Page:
It’s Spring–And Time for the First Pastured Poultry of the Year

The Sun Rises on the Broiler Chickens

This batch of chickens (75, in all) arrived at the beginning of February. They spent 3 weeks in the brooder and then we moved them out to pasture in their chicken tractor, which we move every day. They’ve been out here since, eating weeds, bugs, and whatever else is available. We ran them over the area that will be our 3 sisters garden to lay down some grade-A fertilizer, and now they’re fertilizing the grapevines for us. They do really good work, as all they do all day is eat, sleep, and fertilize!

This batch was also fed conventional feed. We haven’t found a new provider of organic, soy-free food yet, so we have to make do with what’s available.

They have grown well, though. Check these guys out! We process them the first week of April (starting THIS weekend) so if you want any, let us know. Also, if you want them cut up, instead of whole, let us know early, before we get them in the freezer. You can pick them up fresh on the day of processing or frozen starting a few days after. 

Call or text us at (910) 484-3720 or email us, if you prefer.

Fall Broilers

pastured broilers at high grace farm

Our fall batch of broiler chickens arrived 2 weeks ago.

Peepers! (Now you know why those marshmallow things are called what they’re called!)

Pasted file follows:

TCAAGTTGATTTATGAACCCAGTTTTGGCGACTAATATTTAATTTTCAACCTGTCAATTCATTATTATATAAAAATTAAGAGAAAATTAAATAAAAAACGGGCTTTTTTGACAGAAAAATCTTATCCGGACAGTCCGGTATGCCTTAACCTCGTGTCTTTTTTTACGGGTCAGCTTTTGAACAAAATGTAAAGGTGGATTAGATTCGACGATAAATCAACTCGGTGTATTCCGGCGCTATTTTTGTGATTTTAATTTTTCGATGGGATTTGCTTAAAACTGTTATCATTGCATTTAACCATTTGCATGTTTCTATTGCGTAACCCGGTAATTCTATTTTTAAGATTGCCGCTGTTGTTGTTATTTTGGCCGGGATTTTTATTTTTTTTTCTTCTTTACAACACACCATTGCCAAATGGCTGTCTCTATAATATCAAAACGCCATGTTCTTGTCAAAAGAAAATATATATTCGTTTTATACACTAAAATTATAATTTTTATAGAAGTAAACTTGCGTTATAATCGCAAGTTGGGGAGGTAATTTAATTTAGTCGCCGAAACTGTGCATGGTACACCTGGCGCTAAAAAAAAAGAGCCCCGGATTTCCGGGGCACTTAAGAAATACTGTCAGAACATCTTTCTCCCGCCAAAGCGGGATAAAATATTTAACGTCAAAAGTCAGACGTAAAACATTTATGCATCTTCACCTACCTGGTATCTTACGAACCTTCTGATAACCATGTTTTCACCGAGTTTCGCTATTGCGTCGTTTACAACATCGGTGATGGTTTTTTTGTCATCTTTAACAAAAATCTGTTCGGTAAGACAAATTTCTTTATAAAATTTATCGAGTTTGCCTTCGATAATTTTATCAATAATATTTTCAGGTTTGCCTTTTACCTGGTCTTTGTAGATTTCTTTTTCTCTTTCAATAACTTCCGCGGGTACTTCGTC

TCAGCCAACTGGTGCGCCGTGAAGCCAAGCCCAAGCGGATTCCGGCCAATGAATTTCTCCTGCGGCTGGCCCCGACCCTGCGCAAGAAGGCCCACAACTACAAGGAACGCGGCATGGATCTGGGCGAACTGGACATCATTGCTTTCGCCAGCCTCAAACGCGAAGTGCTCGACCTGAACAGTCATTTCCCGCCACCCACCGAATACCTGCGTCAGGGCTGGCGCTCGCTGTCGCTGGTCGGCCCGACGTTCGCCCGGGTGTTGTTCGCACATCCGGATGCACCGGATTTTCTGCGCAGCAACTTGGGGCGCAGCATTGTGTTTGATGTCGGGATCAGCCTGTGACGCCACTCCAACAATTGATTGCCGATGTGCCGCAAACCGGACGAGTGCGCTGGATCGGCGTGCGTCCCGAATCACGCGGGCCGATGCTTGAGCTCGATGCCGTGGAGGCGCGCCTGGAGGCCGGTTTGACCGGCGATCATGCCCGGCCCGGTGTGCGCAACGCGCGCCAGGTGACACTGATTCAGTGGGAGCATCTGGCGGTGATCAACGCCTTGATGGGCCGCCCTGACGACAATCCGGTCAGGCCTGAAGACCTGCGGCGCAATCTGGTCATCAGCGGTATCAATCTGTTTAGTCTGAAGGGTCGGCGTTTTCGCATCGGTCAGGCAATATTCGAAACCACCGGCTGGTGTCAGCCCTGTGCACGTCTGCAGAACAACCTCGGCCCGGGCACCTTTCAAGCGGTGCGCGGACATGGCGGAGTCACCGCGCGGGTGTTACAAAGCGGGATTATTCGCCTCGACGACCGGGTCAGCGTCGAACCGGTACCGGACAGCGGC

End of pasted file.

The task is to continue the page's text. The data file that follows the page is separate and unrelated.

broiler chickens at high grace farmCute as can be, and Grace and Faith enjoy unpacking them and loading them into the brooder as one of their favorite chores.

We pasture raise 2 or 3 batches of broilers each year for ourselves and our customers. So far, we’ve only raised the Jumbo Cornish Cross breed of broiler, and have been satisfied with the results. They grow from chick to butchering size in 8 to 10 weeks, depending on the season and the quality of their feed.


Sharing with Family and Friends

pastured broiler chicken meal

There is nothing we enjoy as much as having our friends visit us. It gives us a chance to cook and show off share the pasture-raised meats and fresh produce from our farm. And after all, we were foodies before we were ever farmers. To be totally truthful, it’s also a real benefit when our guests pitch in with the chores. What’s repetitive for us is new and exciting for them, and that can be like a breath of fresh air in the midst of our tedious daily work. 

Over the Labor Day weekend, our good friends, Solomon and Kim Jagwe and their children, visited us from Washington DC. Solomon is an artist, whose photographs and graphic design are all over this website, and Kim is a teacher. We did more than our fair share of eating and we (mostly, Dana) spent a whole lot of time preaching about the benefits of pastured pork and chicken.